Saturday, September 16, 2006


Yeah, that headline is absolutely true except I wasn’t a mother and I didn’t have anything to do with the FBI. But I did boost my kid to work in movies. Here’s how it all happened:

As my longtime reader knows, I got my kid out of Vietnam when he was 4. At the time he was fluent in Vietnamese; spoke some French, a little German and a little English. After preschool and kindergarten all he spoke was English, the other languages were completely forgotten. He had become Americanized except he had difficulty being accepted by the other American kids. That bothered him a great deal.

It was still a problem for him a few years later when his 4th grade teacher invited me to school for a showing of a video they had made in class. They had taped a play in which my son appeared on the witness stand accused of something involving tooth decay. His teacher was gushing over his performance and he did look pretty good.

When he got home he told me he wanted to be an actor. Okay, great. Years before, when I had my brush with show business, Lee Marvin had taken a liking to me. He gave me a long lecture on how to get started in the movies. So I followed his advice on behalf of my son and got a Hollywood agent on the first try.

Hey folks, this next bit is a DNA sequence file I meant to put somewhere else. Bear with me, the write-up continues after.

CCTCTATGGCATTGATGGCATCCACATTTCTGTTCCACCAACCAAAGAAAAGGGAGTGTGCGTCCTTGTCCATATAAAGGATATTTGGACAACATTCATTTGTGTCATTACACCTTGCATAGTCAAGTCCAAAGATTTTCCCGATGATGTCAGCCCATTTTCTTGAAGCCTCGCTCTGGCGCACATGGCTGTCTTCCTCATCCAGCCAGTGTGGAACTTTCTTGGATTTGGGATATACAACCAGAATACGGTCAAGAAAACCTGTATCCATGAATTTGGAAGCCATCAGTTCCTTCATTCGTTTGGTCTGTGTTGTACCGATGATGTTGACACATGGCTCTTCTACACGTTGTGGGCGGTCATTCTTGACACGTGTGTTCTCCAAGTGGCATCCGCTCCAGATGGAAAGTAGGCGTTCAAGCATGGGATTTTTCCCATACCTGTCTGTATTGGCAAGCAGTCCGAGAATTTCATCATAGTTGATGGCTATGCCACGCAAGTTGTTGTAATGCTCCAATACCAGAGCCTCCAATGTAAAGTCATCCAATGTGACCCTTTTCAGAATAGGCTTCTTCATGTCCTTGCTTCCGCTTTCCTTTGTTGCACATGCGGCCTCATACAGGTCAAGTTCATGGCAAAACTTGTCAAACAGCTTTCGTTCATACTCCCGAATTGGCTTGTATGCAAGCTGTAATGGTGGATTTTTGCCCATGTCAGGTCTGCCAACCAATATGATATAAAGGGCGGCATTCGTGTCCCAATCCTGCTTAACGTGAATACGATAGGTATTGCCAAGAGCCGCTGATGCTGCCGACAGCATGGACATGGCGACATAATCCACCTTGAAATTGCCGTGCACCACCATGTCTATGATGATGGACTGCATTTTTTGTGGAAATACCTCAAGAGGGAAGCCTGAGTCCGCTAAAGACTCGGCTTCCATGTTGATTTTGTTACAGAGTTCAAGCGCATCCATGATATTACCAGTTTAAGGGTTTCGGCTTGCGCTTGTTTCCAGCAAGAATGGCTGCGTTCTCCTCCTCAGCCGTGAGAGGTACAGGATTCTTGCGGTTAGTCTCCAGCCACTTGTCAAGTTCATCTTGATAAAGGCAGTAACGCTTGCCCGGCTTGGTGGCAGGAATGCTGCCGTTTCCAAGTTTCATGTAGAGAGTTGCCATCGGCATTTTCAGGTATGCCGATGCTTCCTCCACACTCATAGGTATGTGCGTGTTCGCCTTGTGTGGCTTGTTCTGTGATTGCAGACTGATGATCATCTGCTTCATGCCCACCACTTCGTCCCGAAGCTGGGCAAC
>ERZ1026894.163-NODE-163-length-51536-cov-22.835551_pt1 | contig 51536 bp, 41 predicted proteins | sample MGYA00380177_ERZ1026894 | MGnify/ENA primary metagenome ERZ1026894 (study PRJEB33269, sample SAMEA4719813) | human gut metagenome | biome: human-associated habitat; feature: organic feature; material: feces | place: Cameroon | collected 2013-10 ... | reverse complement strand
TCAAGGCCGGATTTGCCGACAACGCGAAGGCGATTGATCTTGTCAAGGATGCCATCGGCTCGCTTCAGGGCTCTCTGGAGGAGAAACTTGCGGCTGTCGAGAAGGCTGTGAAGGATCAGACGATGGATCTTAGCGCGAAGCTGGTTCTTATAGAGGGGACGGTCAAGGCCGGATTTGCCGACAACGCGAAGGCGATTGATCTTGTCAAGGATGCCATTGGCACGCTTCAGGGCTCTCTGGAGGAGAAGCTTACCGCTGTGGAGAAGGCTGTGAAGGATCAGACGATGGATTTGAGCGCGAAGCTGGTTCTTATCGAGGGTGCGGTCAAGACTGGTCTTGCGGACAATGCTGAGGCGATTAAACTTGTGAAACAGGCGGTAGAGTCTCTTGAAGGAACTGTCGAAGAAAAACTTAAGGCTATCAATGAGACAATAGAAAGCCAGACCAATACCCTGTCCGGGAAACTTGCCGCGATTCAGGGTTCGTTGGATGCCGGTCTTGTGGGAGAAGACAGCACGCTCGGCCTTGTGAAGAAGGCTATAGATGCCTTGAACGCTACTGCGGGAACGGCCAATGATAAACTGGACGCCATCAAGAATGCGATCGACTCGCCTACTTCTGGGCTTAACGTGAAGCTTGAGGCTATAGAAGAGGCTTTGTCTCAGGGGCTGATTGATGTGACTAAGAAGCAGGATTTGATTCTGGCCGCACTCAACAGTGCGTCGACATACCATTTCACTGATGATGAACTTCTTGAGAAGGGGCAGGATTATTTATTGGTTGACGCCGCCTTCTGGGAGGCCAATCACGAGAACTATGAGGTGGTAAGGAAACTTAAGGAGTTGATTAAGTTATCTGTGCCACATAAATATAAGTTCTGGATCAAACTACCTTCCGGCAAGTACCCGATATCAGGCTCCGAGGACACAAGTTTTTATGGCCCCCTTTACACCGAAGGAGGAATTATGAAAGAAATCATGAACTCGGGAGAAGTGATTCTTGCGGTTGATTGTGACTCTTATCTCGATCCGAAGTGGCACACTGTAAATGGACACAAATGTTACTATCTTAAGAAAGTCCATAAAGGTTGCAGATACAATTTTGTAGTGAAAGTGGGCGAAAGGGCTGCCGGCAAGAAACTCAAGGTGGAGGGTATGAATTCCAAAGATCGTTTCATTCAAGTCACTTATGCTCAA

But here’s the kicker: At the time we lived in a gated community with a management office. I gave the agent the number of that office as an alternate contact. Then I gave our manager the agent’s card and asked him to take any messages in case I wasn’t at home. You should have seen how popular my kid suddenly became with the other kids. Am I a schemer? You bet. For him it was a dream come true.

Then, much to my surprise, my kid got a part in a movie. It seems he had a look that could pass for several races which meant opportunities. He was also outstanding at auditions. So he began a short-lived movie career. The problem was my kid was hyperactive and delays on movie sets seem interminable. After the third movie he told me he didn’t want to do that any more.

In the meantime, one of his directors gave me a clip of a film he was in which was shown in his class at school. That didn’t hurt his popularity. So it was a great experience.


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